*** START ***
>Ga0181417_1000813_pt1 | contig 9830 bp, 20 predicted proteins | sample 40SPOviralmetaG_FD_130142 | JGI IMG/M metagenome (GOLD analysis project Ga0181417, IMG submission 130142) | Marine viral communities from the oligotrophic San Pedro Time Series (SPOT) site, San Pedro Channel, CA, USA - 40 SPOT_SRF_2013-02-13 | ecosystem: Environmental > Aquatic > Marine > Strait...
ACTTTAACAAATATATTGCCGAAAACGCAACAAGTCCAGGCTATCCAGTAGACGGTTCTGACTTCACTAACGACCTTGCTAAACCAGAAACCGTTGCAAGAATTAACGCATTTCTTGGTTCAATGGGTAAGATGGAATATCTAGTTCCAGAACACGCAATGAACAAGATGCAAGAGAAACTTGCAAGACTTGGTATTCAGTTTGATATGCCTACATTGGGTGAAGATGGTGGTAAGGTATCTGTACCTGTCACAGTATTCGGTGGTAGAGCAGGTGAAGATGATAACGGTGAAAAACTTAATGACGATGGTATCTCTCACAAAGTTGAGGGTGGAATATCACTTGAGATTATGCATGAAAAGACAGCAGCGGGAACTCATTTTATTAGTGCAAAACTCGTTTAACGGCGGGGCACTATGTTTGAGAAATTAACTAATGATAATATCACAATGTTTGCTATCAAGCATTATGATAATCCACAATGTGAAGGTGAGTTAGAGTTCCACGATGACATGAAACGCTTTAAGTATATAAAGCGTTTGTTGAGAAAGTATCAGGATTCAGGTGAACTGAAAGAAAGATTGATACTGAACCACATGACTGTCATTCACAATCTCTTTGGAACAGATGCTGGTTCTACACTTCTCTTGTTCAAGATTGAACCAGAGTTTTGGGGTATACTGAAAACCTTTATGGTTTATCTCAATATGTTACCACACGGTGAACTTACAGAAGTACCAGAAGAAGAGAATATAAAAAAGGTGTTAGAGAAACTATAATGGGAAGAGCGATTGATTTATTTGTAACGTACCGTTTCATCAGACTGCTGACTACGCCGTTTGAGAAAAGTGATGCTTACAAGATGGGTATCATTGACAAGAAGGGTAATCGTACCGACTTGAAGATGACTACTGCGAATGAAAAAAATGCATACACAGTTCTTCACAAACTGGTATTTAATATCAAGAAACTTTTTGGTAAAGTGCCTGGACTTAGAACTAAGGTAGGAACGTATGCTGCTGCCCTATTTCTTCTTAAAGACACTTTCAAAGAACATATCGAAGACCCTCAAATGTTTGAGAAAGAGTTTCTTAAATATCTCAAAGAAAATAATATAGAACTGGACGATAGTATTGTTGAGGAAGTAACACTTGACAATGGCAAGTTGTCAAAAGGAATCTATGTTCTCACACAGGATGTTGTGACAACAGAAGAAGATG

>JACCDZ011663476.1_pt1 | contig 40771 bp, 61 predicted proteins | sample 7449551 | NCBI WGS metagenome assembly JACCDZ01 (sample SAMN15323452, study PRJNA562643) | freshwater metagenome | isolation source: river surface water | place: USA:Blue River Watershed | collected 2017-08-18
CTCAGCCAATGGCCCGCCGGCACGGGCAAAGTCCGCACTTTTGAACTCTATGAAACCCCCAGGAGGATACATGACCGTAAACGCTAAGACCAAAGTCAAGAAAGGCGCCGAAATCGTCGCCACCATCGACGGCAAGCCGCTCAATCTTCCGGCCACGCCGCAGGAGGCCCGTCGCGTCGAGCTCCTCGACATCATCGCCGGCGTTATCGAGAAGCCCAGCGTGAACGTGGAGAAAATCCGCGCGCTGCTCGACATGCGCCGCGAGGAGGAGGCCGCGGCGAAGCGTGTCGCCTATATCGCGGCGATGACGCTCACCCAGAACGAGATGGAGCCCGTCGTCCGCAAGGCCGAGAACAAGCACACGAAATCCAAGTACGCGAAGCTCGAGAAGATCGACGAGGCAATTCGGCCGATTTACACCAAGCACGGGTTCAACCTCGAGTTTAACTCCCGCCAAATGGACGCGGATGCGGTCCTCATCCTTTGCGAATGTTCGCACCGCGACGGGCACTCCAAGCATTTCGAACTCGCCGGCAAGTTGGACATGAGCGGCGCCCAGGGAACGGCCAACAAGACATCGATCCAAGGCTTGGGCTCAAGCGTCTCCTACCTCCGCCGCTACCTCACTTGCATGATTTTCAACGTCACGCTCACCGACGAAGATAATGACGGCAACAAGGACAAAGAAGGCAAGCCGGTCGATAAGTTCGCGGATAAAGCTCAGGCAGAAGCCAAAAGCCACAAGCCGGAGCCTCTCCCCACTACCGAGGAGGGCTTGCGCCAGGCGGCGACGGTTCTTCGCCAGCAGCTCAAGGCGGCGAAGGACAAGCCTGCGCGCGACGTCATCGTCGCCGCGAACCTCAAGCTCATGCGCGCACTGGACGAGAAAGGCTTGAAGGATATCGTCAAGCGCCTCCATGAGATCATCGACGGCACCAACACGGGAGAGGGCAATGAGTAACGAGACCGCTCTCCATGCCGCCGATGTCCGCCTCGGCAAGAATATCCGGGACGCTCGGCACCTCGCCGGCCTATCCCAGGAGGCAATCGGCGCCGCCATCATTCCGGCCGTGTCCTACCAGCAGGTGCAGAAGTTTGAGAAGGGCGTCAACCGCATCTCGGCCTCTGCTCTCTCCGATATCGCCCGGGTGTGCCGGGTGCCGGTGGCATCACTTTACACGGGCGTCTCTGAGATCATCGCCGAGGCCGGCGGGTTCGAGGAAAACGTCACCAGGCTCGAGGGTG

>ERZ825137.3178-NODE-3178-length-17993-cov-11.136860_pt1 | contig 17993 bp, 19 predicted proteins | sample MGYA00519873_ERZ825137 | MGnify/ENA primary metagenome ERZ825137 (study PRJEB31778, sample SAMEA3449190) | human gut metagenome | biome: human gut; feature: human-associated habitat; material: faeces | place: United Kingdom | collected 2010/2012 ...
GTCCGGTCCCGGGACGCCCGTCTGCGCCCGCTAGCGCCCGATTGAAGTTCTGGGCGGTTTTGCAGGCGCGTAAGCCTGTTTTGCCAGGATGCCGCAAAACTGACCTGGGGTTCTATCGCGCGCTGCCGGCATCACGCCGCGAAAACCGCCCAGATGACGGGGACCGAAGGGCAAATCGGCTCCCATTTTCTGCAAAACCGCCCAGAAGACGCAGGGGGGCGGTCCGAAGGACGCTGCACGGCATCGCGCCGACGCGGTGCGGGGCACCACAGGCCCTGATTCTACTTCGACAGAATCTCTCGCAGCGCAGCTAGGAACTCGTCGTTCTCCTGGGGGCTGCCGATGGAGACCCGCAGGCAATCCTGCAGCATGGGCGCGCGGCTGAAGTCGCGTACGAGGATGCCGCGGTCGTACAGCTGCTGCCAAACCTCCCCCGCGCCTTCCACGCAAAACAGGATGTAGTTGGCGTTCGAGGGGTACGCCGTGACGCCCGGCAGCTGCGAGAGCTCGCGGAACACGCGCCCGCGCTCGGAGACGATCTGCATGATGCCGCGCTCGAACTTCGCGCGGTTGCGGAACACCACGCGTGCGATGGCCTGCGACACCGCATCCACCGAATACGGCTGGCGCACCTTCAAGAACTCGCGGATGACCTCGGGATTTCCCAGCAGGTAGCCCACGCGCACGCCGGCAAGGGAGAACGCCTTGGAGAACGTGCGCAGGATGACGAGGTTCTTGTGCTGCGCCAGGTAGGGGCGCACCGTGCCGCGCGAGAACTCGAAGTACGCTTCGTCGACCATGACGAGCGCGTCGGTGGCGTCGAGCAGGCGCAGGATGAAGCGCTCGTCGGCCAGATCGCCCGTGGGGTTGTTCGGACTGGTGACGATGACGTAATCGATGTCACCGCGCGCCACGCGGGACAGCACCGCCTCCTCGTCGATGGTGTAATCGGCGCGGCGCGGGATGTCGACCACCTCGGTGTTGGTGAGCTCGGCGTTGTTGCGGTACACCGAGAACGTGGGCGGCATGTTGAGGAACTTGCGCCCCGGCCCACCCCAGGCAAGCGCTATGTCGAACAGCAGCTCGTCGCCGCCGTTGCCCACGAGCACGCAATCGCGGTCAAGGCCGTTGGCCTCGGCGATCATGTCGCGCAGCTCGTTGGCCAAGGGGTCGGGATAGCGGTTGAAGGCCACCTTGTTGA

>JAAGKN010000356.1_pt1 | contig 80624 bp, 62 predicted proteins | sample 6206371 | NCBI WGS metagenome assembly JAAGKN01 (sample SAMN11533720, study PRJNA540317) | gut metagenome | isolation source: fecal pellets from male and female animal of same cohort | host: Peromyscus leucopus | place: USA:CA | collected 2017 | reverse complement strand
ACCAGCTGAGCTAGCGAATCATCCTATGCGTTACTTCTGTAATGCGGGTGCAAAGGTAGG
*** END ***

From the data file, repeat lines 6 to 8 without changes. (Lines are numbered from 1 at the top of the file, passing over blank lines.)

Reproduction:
GTCCGGTCCCGGGACGCCCGTCTGCGCCCGCTAGCGCCCGATTGAAGTTCTGGGCGGTTTTGCAGGCGCGTAAGCCTGTTTTGCCAGGATGCCGCAAAACTGACCTGGGGTTCTATCGCGCGCTGCCGGCATCACGCCGCGAAAACCGCCCAGATGACGGGGACCGAAGGGCAAATCGGCTCCCATTTTCTGCAAAACCGCCCAGAAGACGCAGGGGGGCGGTCCGAAGGACGCTGCACGGCATCGCGCCGACGCGGTGCGGGGCACCACAGGCCCTGATTCTACTTCGACAGAATCTCTCGCAGCGCAGCTAGGAACTCGTCGTTCTCCTGGGGGCTGCCGATGGAGACCCGCAGGCAATCCTGCAGCATGGGCGCGCGGCTGAAGTCGCGTACGAGGATGCCGCGGTCGTACAGCTGCTGCCAAACCTCCCCCGCGCCTTCCACGCAAAACAGGATGTAGTTGGCGTTCGAGGGGTACGCCGTGACGCCCGGCAGCTGCGAGAGCTCGCGGAACACGCGCCCGCGCTCGGAGACGATCTGCATGATGCCGCGCTCGAACTTCGCGCGGTTGCGGAACACCACGCGTGCGATGGCCTGCGACACCGCATCCACCGAATACGGCTGGCGCACCTTCAAGAACTCGCGGATGACCTCGGGATTTCCCAGCAGGTAGCCCACGCGCACGCCGGCAAGGGAGAACGCCTTGGAGAACGTGCGCAGGATGACGAGGTTCTTGTGCTGCGCCAGGTAGGGGCGCACCGTGCCGCGCGAGAACTCGAAGTACGCTTCGTCGACCATGACGAGCGCGTCGGTGGCGTCGAGCAGGCGCAGGATGAAGCGCTCGTCGGCCAGATCGCCCGTGGGGTTGTTCGGACTGGTGACGATGACGTAATCGATGTCACCGCGCGCCACGCGGGACAGCACCGCCTCCTCGTCGATGGTGTAATCGGCGCGGCGCGGGATGTCGACCACCTCGGTGTTGGTGAGCTCGGCGTTGTTGCGGTACACCGAGAACGTGGGCGGCATGTTGAGGAACTTGCGCCCCGGCCCACCCCAGGCAAGCGCTATGTCGAACAGCAGCTCGTCGCCGCCGTTGCCCACGAGCACGCAATCGCGGTCAAGGCCGTTGGCCTCGGCGATCATGTCGCGCAGCTCGTTGGCCAAGGGGTCGGGATAGCGGTTGAAGGCCACCTTGTTGA

>JAAGKN010000356.1_pt1 | contig 80624 bp, 62 predicted proteins | sample 6206371 | NCBI WGS metagenome assembly JAAGKN01 (sample SAMN11533720, study PRJNA540317) | gut metagenome | isolation source: fecal pellets from male and female animal of same cohort | host: Peromyscus leucopus | place: USA:CA | collected 2017 | reverse complement strand
ACCAGCTGAGCTAGCGAATCATCCTATGCGTTACTTCTGTAATGCGGGTGCAAAGGTAGG